Chief customer officer roles are gaining popularity as the emphasis within marketing shifts, but whether your role includes the word or not, all senior bosses in an organisation should be more focussed on the customer, not just marketers.
Nick Baker, outgoing Tourism Australia chief marketing officer, told the audience at the ADMA Engage conference in Sydney this week that if your title has a C in front of it, – whether you are CEO, CFO or CMO – and regardless of whether that C stands for customer or not, your role should be customer-focussed.
He also said that adding value to the customer journey is getting more and more difficult and that marketing has never required more skills.
“The job of the CMO is one that is a real advocate for the customer. Customer-centricity inside the organisation starts with the CMO; everything has to be brought back to that. Understanding the customer journey requires all different skills and all different layers within an organisation, it can’t just come from the CMO or the CCO – it has to come all the way through,” Baker said.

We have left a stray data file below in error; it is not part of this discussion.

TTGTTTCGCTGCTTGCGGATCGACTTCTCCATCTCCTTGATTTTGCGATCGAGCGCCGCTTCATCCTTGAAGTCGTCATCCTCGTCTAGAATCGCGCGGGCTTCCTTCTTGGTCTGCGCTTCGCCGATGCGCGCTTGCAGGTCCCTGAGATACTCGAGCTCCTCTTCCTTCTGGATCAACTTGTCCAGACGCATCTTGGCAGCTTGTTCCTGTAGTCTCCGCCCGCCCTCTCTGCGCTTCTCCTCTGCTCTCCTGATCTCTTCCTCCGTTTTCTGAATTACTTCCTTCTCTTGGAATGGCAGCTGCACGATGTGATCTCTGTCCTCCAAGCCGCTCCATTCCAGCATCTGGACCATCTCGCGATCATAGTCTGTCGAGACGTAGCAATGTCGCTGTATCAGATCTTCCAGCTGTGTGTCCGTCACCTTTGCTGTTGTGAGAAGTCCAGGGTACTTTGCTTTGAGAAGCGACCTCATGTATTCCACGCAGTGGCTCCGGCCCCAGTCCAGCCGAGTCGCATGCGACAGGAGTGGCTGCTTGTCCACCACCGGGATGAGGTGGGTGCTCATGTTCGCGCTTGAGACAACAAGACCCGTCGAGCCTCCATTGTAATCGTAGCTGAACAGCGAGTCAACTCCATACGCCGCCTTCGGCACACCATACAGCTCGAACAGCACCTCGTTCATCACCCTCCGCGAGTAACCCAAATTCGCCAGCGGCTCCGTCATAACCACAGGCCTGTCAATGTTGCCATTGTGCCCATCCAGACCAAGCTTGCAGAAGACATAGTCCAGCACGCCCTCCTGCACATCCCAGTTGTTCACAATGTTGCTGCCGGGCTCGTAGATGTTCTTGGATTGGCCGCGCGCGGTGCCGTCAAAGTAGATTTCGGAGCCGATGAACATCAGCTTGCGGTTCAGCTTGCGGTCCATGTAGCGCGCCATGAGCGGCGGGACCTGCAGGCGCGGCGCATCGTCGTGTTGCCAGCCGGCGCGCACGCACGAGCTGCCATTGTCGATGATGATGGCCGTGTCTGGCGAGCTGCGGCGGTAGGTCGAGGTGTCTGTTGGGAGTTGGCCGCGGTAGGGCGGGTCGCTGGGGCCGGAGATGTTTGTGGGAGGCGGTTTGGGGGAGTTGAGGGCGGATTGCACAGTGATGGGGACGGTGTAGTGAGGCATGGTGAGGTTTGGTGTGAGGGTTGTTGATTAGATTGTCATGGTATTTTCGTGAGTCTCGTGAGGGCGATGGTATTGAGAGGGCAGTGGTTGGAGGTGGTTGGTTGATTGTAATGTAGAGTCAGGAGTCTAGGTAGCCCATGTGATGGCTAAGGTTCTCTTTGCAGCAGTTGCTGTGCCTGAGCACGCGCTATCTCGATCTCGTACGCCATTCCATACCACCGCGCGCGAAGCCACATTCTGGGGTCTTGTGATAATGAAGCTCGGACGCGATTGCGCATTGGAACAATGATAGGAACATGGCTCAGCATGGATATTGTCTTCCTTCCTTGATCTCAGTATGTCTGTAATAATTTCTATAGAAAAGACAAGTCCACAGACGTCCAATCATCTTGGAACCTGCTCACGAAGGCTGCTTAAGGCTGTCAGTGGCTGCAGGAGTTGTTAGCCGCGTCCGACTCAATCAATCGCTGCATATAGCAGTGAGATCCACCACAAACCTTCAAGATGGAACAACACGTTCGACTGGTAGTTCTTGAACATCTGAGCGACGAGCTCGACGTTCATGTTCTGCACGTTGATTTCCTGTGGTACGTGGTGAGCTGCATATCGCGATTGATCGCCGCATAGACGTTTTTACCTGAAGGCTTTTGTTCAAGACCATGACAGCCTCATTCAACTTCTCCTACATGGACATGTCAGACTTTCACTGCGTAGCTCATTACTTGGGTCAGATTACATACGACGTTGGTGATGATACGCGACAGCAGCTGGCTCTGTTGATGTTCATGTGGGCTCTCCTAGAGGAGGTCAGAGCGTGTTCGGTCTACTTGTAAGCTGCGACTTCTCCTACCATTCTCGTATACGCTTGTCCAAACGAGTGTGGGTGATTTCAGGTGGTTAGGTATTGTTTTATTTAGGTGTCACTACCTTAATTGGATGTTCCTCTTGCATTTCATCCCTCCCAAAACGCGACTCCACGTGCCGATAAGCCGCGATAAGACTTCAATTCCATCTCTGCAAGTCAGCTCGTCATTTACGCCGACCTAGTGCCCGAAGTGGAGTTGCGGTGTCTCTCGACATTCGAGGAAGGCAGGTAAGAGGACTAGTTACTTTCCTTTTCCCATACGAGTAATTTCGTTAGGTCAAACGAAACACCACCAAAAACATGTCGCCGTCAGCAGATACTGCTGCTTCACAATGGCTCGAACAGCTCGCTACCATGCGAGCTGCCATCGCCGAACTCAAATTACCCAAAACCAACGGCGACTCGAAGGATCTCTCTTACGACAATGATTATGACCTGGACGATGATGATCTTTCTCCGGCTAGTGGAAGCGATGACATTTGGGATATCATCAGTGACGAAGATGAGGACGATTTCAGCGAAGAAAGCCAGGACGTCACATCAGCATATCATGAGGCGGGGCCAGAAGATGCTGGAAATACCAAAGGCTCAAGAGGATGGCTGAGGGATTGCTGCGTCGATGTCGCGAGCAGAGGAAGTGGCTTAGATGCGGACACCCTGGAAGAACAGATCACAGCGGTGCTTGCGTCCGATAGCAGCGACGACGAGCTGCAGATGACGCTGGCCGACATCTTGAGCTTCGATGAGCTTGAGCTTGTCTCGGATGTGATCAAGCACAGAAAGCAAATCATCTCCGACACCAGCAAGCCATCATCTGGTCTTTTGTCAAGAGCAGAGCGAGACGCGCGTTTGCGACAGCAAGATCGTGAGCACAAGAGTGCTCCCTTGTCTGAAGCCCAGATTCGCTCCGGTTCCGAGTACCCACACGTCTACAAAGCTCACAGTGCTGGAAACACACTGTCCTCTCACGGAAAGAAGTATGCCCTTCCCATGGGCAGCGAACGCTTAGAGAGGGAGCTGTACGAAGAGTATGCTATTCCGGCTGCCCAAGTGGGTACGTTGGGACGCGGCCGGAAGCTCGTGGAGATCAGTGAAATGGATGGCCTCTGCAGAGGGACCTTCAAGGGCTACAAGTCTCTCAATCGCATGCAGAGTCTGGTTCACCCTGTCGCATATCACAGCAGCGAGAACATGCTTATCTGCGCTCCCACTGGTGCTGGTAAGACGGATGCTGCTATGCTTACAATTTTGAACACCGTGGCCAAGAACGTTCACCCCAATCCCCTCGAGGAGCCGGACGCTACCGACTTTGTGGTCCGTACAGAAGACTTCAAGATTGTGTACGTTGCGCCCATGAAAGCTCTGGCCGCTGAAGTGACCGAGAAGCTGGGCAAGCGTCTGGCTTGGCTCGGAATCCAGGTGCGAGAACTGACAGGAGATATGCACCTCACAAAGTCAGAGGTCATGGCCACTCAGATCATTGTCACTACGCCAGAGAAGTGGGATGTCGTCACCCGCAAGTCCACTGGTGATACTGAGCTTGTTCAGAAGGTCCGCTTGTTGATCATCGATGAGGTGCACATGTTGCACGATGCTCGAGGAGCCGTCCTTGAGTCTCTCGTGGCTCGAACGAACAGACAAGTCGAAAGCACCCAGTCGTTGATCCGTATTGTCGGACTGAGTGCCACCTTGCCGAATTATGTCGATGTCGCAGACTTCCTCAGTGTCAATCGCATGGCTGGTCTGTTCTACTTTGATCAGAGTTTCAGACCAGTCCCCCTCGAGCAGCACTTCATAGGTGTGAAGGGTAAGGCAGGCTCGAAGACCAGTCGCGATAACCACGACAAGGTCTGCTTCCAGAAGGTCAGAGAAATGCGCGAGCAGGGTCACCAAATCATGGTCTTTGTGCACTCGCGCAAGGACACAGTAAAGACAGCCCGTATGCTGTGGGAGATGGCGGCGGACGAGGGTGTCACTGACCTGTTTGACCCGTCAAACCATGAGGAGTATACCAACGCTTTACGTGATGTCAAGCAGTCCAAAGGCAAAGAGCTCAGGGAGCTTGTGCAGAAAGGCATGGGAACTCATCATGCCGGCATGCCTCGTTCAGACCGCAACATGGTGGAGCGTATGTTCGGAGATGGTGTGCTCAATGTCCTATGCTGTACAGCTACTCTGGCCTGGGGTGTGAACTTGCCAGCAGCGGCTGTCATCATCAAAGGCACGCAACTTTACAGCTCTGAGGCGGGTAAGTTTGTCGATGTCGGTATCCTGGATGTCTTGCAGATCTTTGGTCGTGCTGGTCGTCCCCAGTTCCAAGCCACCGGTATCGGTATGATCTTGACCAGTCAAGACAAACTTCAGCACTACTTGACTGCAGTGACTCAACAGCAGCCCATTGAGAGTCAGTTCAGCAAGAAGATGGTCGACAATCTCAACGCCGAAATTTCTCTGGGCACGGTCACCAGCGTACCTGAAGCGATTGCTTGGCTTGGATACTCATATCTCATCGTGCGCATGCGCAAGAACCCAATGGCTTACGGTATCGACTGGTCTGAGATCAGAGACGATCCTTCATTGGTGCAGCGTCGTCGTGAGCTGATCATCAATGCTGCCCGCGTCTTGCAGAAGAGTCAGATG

“With technology now enabling [the customer journey] and with data as a fuel to find out where those things are, it’s a really exciting phase that we’re going through now, and we need all those different skills.”
The CMO’s relationship with the CTO is key to that, he added, urging marketers to “go out and meet a geek” to make sure that marketing is the “interface between technology, creative and with the customer”.
Baker was joined on the panel by Stephen Nugent, chief customer officer for HCF, Paul Sainsbury, chief customer officer for AMP, and Brian Vella, marketing director for DT, with the topic of the panel centering around where the role of the customer experience sits within an organisation.
“The observation is that it’s often reflected by the maturity of the organisation – the bigger the business and the more it’s been around. Where, if [a business] were born in the last five years, I think it was 2011 that Forrester Research called it the
age of the customer, then the leaders of those organisations are thinking about nothing but the customer,” said Vella.
With the roles of marketing being so focused around data, Sainsbury warned that while data is king, businesses still need to marry data with real customer insights.
“The world is moving incredibly fast now. But it’s not just about data, it’s what you do with it and it’s about how you marry the data from customers with what’s actually important to them. If you can marry those two things up, you’ve got a recipe for success,” he said.
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